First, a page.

A systematic research review paper from 2019 suggests that the time spent on social media, the type of user activity, the investment in social media use, and the level of social media addiction are associated with psychological distress, depression, and anxiety in adolescents. A review from 2014, concluded that there is no evidence that social media use causes depression; but many possibilities exist where there are feedback loops between the two.
Social media use can create many opportunities for jealousy and comparison with others only to judge oneself on that comparison. Social media use also permits modifying self-presentation to a great extent. We see this behavior as typing and retyping a status message on Facebook or taking time to consciously think about how and what to reply after reading a comment notification. This could lead to deliberate bragging or thought manipulation on social media which not only affects the bragger/manipulator but also the ones who are viewing it.
A longitudinal study that analyzed Facebook user activity (active and passive not separated) found that an increase in Facebook likes, link clicks, and status updates meant a decrease in well-being. But, a systematic review concludes that social media use also positively impacts our well-being. After analyzing the experience of social media users, some evidence for mixed-effects emerges. Posting about daily activities led to an improvement in mood and self-esteem and venting or expressing feelings led to a worsened mood and lower self-esteem, even increased paranoia.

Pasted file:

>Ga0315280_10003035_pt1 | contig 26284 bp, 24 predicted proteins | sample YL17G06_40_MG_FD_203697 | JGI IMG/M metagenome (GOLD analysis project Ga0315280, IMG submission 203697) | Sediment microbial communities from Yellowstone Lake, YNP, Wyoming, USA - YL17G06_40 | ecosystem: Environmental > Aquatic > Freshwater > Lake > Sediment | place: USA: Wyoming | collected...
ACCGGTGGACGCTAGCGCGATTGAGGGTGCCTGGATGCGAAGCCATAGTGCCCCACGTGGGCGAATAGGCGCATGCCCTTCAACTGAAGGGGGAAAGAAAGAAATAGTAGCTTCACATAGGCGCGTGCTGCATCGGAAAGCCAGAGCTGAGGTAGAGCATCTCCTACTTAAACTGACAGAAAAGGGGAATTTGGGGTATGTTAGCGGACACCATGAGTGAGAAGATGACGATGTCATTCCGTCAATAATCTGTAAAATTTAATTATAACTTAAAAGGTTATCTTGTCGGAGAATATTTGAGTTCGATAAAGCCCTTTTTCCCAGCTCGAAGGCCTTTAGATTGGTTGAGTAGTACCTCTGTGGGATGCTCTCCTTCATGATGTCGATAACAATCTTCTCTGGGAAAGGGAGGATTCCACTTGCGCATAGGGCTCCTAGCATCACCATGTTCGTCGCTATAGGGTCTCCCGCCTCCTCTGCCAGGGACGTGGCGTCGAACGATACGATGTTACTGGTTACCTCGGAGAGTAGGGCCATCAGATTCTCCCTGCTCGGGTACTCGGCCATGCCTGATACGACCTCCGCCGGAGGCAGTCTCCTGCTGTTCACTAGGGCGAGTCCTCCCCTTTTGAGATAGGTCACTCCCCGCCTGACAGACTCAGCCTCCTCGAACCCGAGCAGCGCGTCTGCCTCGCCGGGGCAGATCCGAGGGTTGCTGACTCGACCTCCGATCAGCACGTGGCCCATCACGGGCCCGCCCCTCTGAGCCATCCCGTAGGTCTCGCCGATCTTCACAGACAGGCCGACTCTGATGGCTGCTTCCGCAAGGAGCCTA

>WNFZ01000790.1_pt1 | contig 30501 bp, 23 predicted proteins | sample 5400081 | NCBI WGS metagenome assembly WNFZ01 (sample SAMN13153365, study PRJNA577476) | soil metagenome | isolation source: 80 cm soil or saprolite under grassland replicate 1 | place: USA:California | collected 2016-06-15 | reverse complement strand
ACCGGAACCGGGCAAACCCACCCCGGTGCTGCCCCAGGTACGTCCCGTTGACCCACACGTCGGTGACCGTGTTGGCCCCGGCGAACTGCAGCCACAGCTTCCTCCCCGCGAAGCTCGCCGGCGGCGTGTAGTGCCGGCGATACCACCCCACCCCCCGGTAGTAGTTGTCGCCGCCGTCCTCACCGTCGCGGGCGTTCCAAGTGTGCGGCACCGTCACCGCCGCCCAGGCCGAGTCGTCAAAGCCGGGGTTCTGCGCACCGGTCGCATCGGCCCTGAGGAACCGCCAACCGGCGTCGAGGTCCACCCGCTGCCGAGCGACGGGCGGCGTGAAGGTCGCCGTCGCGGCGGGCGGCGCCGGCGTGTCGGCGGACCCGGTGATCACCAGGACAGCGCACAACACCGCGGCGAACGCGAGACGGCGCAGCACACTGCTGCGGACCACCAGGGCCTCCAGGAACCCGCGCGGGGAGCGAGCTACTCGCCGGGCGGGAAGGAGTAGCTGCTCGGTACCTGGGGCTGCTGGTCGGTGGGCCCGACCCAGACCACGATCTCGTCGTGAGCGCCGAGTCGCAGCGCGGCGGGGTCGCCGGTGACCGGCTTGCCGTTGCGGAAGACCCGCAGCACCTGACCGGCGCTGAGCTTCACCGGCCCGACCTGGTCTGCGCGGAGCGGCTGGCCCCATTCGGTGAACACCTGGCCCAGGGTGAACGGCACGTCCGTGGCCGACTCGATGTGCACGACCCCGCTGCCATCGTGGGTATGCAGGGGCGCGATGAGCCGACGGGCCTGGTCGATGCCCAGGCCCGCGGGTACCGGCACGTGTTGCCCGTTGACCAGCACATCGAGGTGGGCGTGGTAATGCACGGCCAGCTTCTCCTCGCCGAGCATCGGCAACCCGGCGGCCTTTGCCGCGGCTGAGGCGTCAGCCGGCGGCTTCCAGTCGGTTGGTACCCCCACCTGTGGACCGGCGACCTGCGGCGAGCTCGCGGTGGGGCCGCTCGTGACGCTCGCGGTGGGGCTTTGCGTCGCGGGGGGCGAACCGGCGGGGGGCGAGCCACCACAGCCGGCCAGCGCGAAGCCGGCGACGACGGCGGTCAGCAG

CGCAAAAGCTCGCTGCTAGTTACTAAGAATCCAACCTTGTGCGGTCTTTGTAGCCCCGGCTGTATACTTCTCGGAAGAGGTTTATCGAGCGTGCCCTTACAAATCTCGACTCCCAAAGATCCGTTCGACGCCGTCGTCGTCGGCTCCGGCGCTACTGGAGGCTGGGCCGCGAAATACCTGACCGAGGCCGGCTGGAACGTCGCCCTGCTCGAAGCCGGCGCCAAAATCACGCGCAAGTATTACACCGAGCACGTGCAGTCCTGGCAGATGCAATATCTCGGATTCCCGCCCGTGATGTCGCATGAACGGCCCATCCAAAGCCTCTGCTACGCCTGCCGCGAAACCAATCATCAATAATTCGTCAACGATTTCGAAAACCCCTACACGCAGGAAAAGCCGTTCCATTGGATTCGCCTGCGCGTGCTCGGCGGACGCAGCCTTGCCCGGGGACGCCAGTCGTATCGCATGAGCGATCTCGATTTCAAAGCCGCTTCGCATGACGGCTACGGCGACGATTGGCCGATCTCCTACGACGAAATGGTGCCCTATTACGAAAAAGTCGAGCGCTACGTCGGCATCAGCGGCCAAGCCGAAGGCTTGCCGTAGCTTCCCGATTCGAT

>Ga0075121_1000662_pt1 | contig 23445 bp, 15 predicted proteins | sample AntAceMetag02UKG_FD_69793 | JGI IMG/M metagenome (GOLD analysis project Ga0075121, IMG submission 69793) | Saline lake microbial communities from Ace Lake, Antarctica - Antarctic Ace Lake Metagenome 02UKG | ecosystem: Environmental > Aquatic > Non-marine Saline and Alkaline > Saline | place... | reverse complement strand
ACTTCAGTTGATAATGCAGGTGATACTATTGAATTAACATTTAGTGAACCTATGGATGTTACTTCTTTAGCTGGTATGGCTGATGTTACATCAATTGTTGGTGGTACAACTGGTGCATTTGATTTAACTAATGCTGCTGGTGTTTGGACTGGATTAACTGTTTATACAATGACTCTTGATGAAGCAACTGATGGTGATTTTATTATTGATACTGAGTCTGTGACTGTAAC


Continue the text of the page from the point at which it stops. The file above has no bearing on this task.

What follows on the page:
Posting too much on social media may be psychologically unhealthy depending on the content you post. This is in line with a moderately controversial notion that catharsis can make things worse. Rumination and venting can bring undesirable thoughts and feelings into awareness which may continue to negatively impact one’s mood. Active social media use may stem from a tendency to participate and engage with a community – which is linked to an increase in subjective well-being.
One potent mechanism in how social media use is associated with depression is given by Yvonne Kelly, Afshin Zilanawala, Cara Booker, and Amanda Sacker. The study analyzed social media activity and its role in depression in a nationally representative UK Millenial sample of 11,000 adolescents (1:1 male-female ratio).
They found 4 prominent mechanisms which tie depression and social media use together – poor quality of sleep, online harassment/cyberbullying, poor self-esteem, and body image issues. There were no gender differences in these pathways which link the two.
These factors form multiple feedback loops between events and experiences in real life and digital life. The authors do not claim that social media use causes depression. They only identify consistent pathways which link the two and these pathways may function as causal factors in individual clinical cases.
In parallel to these findings, researchers have also uncovered other pathways between problematic social media use and depression/poor mental health. Loneliness and fatigue can predict long-term problematic use and problematic use is also linked to loss of interest and concentration. However, when researchers tried to isolate the contribution of problematic use by controlling other related variables, they found no relationship between depression and social media use. Expanding upon this baseline, there is some evidence that shows personality traits like antagonism (hostility) and negative affectivity (negative thinking, poor self-concept) increase the risk of problematic social media use.